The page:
Originally painted for the Town Hall in Antwerp in 1609, Rubens's Adoration of the Magi subsequently passed to the King of Spain, and was rediscovered in Madrid by the artist in 1628. He repainted and extended it, in a dialogue with his younger self which this book studies. More
280 pages, hardback, 300 x 245 mm, 175 colour illustrations
ISBN: 978 1 907372 10 0
This book concentrates on a few crucial years of Caravaggio’s development, in order to cast light on what made the artist such a revolutionary figure. It argues that this revolution was one of technique rather than style, and involved the sophisticated use of a camera obscura and so-called 'burning' or parabolic mirrors, exploiting new advances in glassmaking and optics. Because the results Caravaggio obtained by his new methods were so different he created a sensation, although these innovations were rapidly assimilated and the artistic establishment worked successfully to restore their way of doing things, so that the true novelty of his art in the 1590s has been obscured.
Clovis Whitfield uses a lifetime of study of the period to discuss not only Caravaggio's technology but also his patronage and cultural context, the Rome of Clement VIII, concentrating particularly on Caravaggio's homosexual patron Cardinal Francesco Maria Del Monte and analysing the taste and role of his other early supporters as well. Whitfield's Caravaggio was the son of a bricklayer, untrained in traditional artistic disciplines, who instead took the dramatic step of painting exactly what he saw with his reproductive aids. Galileo’s hypothesis drawn from observation and Caravaggio’s novel description of what he saw were, according to Whitfield, parallel attempts to explain features of the many-layered reality that surrounds us.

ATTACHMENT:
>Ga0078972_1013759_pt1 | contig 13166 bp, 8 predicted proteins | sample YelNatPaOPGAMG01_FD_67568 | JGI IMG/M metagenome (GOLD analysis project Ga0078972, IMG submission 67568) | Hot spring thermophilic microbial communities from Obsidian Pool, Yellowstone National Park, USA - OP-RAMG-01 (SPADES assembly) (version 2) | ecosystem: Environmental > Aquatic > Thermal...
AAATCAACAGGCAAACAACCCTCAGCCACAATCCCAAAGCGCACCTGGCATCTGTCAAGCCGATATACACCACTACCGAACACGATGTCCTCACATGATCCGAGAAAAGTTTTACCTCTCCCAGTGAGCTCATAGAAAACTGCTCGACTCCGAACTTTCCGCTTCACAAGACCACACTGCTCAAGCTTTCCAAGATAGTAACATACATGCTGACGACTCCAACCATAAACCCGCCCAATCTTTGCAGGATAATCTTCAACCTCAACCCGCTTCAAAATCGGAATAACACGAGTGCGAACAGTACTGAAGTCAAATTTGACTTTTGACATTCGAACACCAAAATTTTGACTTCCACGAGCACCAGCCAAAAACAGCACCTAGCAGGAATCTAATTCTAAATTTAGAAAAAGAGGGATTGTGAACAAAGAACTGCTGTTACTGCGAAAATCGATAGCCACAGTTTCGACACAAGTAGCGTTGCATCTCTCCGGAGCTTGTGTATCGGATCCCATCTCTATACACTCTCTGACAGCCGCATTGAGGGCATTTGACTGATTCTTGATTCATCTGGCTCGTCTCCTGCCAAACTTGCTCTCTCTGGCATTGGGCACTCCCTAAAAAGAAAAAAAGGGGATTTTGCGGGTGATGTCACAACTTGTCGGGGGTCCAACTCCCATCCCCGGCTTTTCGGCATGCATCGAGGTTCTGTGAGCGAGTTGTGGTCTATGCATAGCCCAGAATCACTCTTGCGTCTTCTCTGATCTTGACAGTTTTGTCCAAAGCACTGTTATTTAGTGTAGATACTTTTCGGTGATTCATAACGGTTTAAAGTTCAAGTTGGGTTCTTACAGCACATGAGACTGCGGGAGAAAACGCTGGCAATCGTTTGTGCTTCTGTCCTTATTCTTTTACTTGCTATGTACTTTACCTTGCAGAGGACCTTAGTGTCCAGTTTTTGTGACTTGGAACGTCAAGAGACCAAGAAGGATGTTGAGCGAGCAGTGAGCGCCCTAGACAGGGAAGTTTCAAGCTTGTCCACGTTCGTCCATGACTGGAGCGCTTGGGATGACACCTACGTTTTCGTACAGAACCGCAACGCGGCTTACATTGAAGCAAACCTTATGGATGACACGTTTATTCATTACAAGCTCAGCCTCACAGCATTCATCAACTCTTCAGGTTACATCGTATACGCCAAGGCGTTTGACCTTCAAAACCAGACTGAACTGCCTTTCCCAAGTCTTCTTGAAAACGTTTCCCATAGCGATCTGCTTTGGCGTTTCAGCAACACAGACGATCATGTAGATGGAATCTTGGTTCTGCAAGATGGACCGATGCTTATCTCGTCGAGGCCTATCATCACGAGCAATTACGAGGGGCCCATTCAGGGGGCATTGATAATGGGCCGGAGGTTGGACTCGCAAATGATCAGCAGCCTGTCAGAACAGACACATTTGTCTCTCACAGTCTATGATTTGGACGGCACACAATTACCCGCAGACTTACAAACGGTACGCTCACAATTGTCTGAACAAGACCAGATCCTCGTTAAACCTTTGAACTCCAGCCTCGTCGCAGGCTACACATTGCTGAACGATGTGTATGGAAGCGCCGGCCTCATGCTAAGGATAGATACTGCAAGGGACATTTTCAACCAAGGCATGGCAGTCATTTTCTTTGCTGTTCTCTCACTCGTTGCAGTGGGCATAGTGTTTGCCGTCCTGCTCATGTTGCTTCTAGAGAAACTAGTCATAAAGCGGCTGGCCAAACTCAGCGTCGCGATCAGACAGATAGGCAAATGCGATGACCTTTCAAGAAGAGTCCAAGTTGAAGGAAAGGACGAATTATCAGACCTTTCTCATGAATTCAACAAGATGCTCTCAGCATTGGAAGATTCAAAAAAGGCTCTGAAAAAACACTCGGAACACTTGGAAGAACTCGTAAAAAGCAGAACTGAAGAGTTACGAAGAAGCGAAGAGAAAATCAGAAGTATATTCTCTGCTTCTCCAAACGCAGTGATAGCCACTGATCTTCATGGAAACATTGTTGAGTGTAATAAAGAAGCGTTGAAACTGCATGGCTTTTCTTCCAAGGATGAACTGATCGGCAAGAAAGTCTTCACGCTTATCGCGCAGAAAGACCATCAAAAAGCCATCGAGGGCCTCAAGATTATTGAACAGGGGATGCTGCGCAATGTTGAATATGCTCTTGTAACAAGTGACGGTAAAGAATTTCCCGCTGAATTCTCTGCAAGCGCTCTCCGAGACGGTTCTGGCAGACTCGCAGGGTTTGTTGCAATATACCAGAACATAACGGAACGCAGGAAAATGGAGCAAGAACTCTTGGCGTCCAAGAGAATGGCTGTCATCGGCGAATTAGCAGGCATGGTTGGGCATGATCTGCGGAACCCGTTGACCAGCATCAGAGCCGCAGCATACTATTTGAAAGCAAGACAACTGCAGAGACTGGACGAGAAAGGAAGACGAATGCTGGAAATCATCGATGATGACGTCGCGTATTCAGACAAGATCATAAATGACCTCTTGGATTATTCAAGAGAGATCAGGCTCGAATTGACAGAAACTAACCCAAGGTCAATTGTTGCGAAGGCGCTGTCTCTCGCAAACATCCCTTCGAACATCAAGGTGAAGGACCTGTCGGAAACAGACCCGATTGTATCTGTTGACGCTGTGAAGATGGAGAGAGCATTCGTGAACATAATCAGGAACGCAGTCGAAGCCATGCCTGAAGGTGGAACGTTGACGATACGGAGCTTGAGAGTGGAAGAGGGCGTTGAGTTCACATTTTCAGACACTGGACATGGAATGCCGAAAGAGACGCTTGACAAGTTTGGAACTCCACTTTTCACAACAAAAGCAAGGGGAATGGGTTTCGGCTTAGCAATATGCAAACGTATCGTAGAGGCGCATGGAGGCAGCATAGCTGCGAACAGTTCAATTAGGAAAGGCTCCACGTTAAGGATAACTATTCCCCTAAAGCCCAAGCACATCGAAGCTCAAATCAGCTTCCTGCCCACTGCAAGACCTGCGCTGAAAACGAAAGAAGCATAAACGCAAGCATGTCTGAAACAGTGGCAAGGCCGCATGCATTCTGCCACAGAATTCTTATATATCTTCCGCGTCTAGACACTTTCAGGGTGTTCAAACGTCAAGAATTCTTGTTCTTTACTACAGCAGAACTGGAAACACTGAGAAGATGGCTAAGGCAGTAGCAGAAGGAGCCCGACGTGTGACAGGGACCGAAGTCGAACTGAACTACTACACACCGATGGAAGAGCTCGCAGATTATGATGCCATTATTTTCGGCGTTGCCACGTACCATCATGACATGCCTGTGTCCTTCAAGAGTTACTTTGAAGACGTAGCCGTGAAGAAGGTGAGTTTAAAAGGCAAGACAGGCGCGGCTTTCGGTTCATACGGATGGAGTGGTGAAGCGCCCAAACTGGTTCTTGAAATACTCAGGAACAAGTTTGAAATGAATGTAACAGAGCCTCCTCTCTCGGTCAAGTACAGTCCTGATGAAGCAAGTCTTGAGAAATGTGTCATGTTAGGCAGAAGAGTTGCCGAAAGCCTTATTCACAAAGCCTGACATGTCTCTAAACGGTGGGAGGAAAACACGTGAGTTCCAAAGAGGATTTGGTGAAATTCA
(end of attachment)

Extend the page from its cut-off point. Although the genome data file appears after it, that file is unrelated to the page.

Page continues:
The book features remarkable new photographs and especially details of Caravaggio's paintings and those of his followers and rivals that will dramatically refresh hackneyed perceptions of this crucial figure and his world.
"This revolutionary book will transform studies of the renegade 'people's artist'." Art Quarterly, Spring 2012
'Dutch Italianate painting’ is an important as well as appealing strand of landscape painting in the seventeenth century. Some of the artists who practised it – Jan Both, Jan Asselyn, Jan Baptist Weenix, Nicolaes Berchem – had visited Italy, others, most famously Aelbert Cuyp, had not. More
Accompanying a unique exhibition at Dulwich Picture Gallery, London, of the work of Nicolas Poussin and Cy Twombly, who sadly died on 5 July this year, this book is "so unusual and its theme so enduringly relevant, especially now, that it truly should not be missed" (The Spectator). More
Published to accompany the first substantial exhibition on the tradition of Spanish drawings to take place at The Courtauld Gallery, London, this catalogue captures the excitement and importance of this rapidly developing field of study. More
Sir Peter Lely (1618–1680) was Charles II’s Principal Painter and the outstanding artistic figure of Restoration England. When Lely arrived in England in the early 1640s his ambition was to be a painter of narrative scenes and not to work as a portraitist. However, the ‘subject pictures’ did not find favour with many English patrons and he produced less than thirty. As Lely’s friend Richard Lovelace explained, all they wanted was ‘their own dull counterfeits’ or portraits of their mistresses. More